I read an article tonight in the Arts and Entertainment section on the Wall Street Journal’s website. The article was about the loss of artist’s—poets and all others—muses. The writer mentioned Zelda, Gala, Yoko, Gonne, Georgia, and Suzanne (Fitzgerald, Dali, Lennon, Yeats, Stieglitz, and Balanchine’s respectively). There were other famous muses that I remember reading about over the years, it also mentioned others that I had no knowledge of, my incomplete education, I assumed.
The journalist only mentioned male writers, and their female muses! Appalling reporting I thought, what about us women, and our muses. I have to think all women artists have their own muses, but I couldn’t think of any except for Lillian’s Dash. According to the WSJ writer, the muse-world has thinned out, and while the male artist might still have a muse, the infamous relationship between the muse and the artist is no longer. My heart ached for the romance of the past.
Apparently, artist and muse are now on equal footing. Women reject the job nowadays since the role of a muse means we become an object, and for the male artist it illustrates a lack of originality. Personally, I don’t have an issue living the role of an object, but only because I don’t think it is all that I would do, rather I had a definite idea on the job description, all passionately vivid physical connections.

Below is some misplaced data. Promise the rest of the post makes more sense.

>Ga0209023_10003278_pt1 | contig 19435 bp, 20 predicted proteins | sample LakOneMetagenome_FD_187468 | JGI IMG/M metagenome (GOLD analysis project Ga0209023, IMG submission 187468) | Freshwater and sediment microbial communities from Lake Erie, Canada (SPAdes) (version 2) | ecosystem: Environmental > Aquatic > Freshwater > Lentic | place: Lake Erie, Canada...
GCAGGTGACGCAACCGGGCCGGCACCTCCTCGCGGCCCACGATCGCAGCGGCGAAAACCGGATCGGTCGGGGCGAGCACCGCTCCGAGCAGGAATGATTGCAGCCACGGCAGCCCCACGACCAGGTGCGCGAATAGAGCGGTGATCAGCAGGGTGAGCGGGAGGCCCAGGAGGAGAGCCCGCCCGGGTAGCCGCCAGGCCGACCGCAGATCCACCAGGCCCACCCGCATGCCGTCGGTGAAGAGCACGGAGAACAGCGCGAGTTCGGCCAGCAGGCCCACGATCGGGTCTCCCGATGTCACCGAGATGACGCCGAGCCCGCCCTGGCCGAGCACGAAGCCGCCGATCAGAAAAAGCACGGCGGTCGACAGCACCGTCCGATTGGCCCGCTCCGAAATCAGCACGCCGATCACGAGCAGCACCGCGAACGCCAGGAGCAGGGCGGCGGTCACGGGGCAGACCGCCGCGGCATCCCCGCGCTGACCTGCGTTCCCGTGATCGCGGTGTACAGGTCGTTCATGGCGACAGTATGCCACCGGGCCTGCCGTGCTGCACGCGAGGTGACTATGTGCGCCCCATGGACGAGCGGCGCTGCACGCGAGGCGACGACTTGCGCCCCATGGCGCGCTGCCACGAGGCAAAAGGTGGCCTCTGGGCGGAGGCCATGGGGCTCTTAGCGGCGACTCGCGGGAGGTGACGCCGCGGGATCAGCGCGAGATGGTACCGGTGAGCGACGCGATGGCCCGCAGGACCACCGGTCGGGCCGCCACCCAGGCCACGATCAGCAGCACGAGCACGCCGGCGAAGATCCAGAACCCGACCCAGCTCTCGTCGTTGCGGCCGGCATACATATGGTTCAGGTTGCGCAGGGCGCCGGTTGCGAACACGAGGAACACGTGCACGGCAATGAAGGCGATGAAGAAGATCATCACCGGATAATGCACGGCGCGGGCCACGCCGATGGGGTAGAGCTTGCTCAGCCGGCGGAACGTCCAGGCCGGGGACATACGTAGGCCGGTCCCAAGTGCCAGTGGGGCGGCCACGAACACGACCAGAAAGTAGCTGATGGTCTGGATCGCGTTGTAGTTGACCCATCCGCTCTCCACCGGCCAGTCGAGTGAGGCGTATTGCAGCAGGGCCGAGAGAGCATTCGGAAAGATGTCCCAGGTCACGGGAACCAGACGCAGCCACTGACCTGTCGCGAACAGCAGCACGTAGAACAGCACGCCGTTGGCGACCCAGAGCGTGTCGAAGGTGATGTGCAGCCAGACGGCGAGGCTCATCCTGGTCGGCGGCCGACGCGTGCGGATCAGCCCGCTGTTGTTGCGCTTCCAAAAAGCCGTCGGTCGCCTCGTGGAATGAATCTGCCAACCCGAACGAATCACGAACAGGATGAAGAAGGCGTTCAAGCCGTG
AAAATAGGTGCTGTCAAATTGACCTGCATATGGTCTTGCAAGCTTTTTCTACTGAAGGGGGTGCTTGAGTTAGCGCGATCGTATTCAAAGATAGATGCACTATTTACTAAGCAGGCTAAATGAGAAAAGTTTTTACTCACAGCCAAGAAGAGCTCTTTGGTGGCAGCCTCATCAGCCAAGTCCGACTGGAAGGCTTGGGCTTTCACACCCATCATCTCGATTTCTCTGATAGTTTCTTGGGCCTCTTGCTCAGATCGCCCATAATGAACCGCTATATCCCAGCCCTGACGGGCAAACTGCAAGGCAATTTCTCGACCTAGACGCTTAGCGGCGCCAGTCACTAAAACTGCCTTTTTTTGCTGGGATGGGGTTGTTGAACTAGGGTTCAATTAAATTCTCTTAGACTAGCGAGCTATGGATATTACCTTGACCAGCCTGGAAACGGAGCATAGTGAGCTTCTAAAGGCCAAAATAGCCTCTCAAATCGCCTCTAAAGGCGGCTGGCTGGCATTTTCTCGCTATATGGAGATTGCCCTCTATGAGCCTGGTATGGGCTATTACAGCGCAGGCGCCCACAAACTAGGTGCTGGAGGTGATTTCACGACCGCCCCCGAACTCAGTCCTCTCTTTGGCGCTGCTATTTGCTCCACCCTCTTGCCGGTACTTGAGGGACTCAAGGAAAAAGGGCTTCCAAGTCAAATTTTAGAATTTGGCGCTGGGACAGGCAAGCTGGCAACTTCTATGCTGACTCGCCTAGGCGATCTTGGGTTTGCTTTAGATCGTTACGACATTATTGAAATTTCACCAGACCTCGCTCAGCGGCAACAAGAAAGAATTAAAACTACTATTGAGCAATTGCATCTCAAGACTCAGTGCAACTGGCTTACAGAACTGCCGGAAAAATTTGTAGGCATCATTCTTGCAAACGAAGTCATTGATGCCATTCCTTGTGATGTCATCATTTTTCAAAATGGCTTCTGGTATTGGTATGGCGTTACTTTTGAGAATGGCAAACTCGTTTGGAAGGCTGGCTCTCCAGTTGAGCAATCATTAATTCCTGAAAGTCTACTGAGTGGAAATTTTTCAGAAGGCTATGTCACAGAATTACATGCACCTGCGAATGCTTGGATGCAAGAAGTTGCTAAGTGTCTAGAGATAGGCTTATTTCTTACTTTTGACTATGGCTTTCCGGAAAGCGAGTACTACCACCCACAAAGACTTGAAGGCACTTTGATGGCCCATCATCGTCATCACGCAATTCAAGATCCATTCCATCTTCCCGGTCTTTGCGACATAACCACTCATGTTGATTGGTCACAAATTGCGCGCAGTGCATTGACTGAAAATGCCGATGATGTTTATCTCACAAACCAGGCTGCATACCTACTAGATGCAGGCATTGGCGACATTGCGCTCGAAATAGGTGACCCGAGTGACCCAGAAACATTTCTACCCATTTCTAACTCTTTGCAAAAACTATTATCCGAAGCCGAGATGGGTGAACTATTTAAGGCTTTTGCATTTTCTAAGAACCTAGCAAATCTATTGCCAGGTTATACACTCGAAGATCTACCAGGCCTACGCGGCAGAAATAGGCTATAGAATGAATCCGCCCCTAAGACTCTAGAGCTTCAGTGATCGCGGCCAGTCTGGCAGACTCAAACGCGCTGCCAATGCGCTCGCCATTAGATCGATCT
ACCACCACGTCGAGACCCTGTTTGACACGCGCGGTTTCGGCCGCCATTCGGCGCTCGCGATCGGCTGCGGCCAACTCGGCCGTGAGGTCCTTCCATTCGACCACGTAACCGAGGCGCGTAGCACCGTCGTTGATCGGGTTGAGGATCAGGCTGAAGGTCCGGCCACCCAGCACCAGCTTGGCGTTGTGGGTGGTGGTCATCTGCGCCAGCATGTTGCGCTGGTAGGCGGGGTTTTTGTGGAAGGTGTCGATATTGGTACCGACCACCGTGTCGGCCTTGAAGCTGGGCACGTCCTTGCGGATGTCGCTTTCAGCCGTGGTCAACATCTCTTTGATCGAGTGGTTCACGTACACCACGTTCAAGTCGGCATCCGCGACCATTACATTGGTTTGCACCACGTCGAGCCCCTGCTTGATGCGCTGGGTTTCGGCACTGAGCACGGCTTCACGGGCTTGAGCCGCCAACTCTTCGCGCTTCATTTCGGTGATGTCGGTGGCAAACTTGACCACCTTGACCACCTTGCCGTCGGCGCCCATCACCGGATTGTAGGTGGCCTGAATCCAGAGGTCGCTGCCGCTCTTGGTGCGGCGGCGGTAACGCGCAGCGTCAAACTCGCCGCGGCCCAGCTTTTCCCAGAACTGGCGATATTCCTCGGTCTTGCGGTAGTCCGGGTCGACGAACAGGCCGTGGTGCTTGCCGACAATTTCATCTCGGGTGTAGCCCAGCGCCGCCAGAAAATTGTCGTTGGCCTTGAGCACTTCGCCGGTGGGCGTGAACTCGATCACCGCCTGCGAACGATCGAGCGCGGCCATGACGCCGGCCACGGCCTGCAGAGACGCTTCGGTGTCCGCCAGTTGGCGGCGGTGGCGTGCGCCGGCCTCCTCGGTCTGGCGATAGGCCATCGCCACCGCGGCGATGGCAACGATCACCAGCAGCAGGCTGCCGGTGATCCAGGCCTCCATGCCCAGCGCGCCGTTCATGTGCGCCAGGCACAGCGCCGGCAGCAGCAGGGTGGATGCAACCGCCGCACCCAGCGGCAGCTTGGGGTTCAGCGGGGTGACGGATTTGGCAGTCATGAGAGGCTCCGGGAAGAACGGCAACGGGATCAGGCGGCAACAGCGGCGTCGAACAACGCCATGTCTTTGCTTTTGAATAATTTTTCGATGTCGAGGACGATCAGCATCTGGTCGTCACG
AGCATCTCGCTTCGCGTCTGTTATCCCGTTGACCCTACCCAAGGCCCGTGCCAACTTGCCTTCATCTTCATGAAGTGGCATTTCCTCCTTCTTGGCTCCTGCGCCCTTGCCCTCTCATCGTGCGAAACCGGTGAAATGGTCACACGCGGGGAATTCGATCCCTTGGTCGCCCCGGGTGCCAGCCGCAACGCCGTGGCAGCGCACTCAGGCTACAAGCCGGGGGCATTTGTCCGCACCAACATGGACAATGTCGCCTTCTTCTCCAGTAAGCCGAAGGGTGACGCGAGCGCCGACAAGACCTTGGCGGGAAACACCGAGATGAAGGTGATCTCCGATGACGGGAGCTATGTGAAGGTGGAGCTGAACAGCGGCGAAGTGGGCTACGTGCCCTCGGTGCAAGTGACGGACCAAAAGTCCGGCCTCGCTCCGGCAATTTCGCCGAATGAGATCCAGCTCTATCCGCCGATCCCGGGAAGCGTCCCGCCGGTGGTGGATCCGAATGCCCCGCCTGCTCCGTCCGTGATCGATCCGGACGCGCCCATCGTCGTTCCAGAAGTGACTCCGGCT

I did find it depressing that only male artist’s muses have a prominent place in the Arts historical records. I thought about Dylan Thomas’ Caitlin, and then I spiraled after thinking that women normally figure unfavorably. Had I bothered to look, I might have found examples of male muses for us women, but I had to get on with writing for the night, and did not bother.
I opened my document and tabbed down to Chapter 14 where I had left off the night before with the intention of completing what I had previously started. I reread the last paragraph twice, then sipped a glass of California Merlot, and tried one more time. There would be no writing since my focus on the words in front of me was blurred, and not because of the earthy Merlot.
I felt your absence tonight; your memory pulled me into the dark-sealed-no-room-for air memory vault. As you know, lover of mine, you are my muse. Although I do not need you to write, nor does your absence from my life prevent me from writing—although it did at one time—my writing is different when we are connected. Since our relationship was unstable most of the time, I learned to harness the passion you evoke in me (then and now). I am not always successful with passion channeling, but I have learned to use writing deadlines as a tool to draw on this energy when I cannot write with passion or from my heart. The channeling is a cheap magician’s trick, and drains me. The cost is steep, but not nearly as costly when I do not write.
I miss the days when we were hungry for our mutual touch, the climbing over one another’s body with urgency, and the continuous release, but mostly the fire that would blaze in me long after. The writing was visceral.
Longing for your touch,
Your neglected lost love begs you to come back…
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